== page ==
Minnesota, declaring itself the favorite, would face Mankato. Those who believed the hype conveniently forgot that Mankato had eliminated the Gophers 4-0 in the West Region final one year earlier.

My position is that the Big Ten records are artificially padded by the top teams beating up on the bottom three – Penn State, Michigan State and Wisconsin.

If true, Michigan and Minnesota would lose those semifinals; if not, the Gophers and Wolverines would both win and meet in the final, making gloating acceptable.

Denver defused Michigan’s explosive offense and beat the Wolverines 3-2 on Carter Savoie’s overtime goal in the first semifinal. The Gophers, with a chance at revenge for last year, and to offer evidence of the Big Ten’s “domination,” scored the first goal against Mankato, then the Mavericks took over the game and rolled to an embarrassingly one-sided 5-1 semifinal romp.

Two years, and two 4-goal Mankato victories against the Gophers proved the Mavericks validity.
In the final, Mankato was the definite underdog against Michigan.

Among the interesting factoids was that NHL scouts, who are also susceptible to the hype but often discuss and agree who is draft-worthy, had drafted 40 players who were in the four lineups: 14 Gophers, 13 from Michigan, including seven first-rounders, 12 Denver players, and one – count ‘em, 1 – player on the Mankato roster.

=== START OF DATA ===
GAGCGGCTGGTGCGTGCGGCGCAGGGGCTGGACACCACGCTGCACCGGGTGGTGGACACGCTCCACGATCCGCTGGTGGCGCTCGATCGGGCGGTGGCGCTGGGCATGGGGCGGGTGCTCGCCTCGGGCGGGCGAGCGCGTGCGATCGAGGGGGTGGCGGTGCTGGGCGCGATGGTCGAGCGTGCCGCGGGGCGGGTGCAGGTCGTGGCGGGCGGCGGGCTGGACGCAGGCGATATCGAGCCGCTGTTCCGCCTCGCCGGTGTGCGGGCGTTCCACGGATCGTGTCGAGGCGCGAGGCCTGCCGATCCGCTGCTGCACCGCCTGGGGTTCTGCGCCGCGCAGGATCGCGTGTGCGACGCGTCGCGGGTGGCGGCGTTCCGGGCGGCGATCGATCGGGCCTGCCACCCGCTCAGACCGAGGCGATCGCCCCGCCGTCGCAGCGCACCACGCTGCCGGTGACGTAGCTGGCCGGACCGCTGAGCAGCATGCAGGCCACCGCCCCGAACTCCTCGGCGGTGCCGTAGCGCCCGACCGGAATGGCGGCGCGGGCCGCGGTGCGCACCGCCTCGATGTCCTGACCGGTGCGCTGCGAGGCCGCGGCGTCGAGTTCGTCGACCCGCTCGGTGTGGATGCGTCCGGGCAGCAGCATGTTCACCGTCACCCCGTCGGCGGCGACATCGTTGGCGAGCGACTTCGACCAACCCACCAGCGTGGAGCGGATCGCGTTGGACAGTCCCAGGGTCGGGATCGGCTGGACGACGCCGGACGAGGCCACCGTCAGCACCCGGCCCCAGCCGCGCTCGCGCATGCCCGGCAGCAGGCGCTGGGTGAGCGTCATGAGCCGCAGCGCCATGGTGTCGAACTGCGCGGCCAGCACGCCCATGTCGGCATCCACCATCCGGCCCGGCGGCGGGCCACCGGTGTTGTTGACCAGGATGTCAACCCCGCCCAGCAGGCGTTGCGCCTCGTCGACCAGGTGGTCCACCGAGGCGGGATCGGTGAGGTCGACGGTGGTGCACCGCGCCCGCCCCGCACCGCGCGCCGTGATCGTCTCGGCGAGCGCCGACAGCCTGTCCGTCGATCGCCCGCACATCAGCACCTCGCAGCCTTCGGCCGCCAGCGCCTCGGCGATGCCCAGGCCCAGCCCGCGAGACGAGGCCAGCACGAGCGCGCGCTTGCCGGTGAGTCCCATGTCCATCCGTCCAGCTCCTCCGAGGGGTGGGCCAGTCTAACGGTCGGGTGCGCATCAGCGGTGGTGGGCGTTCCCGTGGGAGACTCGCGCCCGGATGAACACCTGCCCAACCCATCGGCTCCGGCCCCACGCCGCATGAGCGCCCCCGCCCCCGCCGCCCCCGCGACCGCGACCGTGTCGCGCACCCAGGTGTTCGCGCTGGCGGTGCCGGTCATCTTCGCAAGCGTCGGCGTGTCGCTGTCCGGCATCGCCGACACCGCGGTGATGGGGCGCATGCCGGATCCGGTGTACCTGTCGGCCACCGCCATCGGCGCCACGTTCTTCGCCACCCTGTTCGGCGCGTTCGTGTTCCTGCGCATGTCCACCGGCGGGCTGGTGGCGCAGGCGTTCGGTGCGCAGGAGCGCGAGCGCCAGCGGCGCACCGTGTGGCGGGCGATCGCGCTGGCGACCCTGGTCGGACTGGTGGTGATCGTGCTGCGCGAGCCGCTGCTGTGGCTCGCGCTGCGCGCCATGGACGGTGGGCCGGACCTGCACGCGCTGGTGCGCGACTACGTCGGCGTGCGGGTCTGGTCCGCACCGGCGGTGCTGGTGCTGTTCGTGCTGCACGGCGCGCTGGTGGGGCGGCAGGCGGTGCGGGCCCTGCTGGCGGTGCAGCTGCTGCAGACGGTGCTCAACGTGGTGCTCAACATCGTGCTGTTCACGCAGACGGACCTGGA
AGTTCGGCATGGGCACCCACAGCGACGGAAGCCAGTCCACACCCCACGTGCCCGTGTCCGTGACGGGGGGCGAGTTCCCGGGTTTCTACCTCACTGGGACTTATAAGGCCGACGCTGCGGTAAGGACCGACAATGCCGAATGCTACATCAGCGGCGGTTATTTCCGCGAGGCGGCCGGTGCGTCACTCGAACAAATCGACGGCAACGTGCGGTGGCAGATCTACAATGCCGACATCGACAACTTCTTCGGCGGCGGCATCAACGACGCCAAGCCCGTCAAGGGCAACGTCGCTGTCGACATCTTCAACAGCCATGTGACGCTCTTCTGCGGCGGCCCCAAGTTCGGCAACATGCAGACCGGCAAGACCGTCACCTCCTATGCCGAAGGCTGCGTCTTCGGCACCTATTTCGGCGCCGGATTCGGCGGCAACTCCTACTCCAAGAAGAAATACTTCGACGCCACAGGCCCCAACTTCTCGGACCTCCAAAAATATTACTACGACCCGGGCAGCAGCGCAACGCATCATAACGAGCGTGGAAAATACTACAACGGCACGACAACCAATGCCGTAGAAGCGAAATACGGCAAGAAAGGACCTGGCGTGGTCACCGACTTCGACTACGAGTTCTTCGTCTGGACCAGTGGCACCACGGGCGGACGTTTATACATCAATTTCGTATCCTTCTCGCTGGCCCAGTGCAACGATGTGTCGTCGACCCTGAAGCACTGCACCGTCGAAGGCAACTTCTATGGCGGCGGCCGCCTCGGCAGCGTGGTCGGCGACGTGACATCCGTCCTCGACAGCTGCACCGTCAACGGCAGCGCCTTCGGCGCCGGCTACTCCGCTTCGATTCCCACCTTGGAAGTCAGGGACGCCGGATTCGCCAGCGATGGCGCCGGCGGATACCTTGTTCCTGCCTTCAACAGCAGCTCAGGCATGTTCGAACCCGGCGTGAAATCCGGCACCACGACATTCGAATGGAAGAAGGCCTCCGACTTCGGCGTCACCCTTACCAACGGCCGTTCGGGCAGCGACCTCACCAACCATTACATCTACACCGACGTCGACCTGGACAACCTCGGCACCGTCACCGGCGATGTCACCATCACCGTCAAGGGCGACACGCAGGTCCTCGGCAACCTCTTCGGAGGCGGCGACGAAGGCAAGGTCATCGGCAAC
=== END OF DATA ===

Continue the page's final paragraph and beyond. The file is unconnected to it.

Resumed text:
Mankato goaltender Dryden McKay won the Hobey Baker Award the day before the final, and for two periods, he was unbeatable.

Sam Morton’s power-play goal staked the Mavericks to a 1-0 lead, and it stayed 1-0 into the third period. But when the Pioneers broke through. Ryan Barrow’s goal came on a rebound, Denver followed up with a goal by Mike Benning for a 2-1 lead. Massimo Rizzo made it 3-1 at 13:34, and Brett Stapley and Cameron Wright both scored into an empty net to close out a stunning 5-1 victory for Denver.

A Mankato championship would have been both deserved and a colorful Cinderella story, but Denver winning proved once again the superiority of the NCHC, where every game is an intense, playoff-style struggle.

When the result turned out to be the latter, how could any of us lose? Except, perhaps, the Big Ten’s best, which have to go back to their private TV network and find new strategy to describe how they dominate college hockey.

UMD outfielder Austin Gordon, waited for a pitch from Winona State's Dillon Whittaker Monday at Wade Stadium. Gordon went 2-for-3 as UMD came from a 4-0 deficit to win 5-4 in the first game, and take the second game 6-4 for a sweep.

Transition to spring

At UMD, where the Bulldogs can look back and realize what a great year they had, including a 2-0 shutout of the same Denver Pioneers and another one against Western Michigan to win the Frozen Faceoff NCHC tournament, plus sweeping a home-and-home series against Minnesota, the transition to spring sports is well underway.

The last taste of hockey saw goaltender Ryan Fanti sign a pro contract with Edmonton, after Noah Cates signed with Philadelphia, and junior defenseman Connor Kelley is transferring to Providence, while another couple of players with remaining eligibility may also leave the program.

On Monday, springtime came to Wade Stadium, when the snow held off and temperature got up to 50, and the Bulldogs baseball team swept a doubleheader from Winona State.